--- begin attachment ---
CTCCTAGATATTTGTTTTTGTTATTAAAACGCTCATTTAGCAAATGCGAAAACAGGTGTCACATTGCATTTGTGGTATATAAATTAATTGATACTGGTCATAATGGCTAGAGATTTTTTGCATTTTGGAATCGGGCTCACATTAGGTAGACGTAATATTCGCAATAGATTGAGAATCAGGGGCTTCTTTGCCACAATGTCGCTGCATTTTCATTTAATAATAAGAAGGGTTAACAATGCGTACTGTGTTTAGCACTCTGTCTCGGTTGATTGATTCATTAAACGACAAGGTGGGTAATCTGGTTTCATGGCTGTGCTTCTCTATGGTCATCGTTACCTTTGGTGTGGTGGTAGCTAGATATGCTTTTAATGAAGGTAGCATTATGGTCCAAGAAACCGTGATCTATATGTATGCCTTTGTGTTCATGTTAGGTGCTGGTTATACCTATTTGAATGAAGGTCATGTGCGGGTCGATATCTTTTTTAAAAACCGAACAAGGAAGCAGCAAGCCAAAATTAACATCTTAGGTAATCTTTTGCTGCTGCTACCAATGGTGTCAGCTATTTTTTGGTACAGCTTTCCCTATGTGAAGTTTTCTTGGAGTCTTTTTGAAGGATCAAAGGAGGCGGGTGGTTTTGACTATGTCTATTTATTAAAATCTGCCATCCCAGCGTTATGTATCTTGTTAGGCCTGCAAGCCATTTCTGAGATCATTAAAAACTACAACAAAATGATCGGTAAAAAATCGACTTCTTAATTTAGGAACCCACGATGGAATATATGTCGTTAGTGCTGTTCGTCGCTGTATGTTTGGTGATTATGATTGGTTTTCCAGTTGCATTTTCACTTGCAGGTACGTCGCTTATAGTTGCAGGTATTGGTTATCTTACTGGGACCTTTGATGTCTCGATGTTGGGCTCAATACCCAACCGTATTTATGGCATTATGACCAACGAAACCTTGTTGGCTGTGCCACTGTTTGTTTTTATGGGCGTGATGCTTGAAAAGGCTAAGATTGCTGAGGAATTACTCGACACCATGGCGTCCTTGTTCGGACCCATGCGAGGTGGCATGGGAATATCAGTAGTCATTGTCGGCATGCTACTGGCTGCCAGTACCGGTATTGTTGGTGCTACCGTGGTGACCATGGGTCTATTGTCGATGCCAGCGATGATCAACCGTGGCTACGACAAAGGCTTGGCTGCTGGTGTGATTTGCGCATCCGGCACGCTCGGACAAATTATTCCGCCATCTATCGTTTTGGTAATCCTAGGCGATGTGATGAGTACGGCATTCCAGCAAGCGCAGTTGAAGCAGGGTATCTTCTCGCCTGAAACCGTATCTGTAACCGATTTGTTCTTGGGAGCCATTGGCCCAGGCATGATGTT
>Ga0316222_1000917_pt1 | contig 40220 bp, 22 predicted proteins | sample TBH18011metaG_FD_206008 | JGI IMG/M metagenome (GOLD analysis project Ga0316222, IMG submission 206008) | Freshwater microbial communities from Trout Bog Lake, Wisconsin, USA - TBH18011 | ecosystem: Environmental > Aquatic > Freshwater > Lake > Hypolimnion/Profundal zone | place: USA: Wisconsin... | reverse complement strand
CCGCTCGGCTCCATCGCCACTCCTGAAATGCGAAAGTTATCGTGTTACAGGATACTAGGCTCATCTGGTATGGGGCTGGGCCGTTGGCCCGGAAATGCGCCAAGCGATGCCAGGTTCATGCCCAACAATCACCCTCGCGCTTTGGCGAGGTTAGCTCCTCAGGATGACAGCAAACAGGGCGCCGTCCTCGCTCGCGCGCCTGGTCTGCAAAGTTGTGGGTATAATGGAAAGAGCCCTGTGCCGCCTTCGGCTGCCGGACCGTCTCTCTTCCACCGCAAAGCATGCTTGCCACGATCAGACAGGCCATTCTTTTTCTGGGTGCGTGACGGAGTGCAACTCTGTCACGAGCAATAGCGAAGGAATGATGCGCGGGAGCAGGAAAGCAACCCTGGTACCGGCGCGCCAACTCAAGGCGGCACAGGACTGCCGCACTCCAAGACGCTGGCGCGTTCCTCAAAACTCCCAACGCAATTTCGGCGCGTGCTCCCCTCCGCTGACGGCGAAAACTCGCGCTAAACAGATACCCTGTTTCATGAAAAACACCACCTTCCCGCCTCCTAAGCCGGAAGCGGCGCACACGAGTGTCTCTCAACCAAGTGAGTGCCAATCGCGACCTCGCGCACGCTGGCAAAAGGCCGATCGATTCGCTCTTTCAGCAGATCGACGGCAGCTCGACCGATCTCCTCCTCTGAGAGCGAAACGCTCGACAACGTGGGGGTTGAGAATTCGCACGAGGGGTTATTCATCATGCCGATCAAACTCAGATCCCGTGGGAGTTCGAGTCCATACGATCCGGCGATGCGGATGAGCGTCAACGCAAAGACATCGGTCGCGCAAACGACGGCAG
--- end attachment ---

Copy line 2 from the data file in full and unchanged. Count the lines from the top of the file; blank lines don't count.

>Ga0316222_1000917_pt1 | contig 40220 bp, 22 predicted proteins | sample TBH18011metaG_FD_206008 | JGI IMG/M metagenome (GOLD analysis project Ga0316222, IMG submission 206008) | Freshwater microbial communities from Trout Bog Lake, Wisconsin, USA - TBH18011 | ecosystem: Environmental > Aquatic > Freshwater > Lake > Hypolimnion/Profundal zone | place: USA: Wisconsin... | reverse complement strand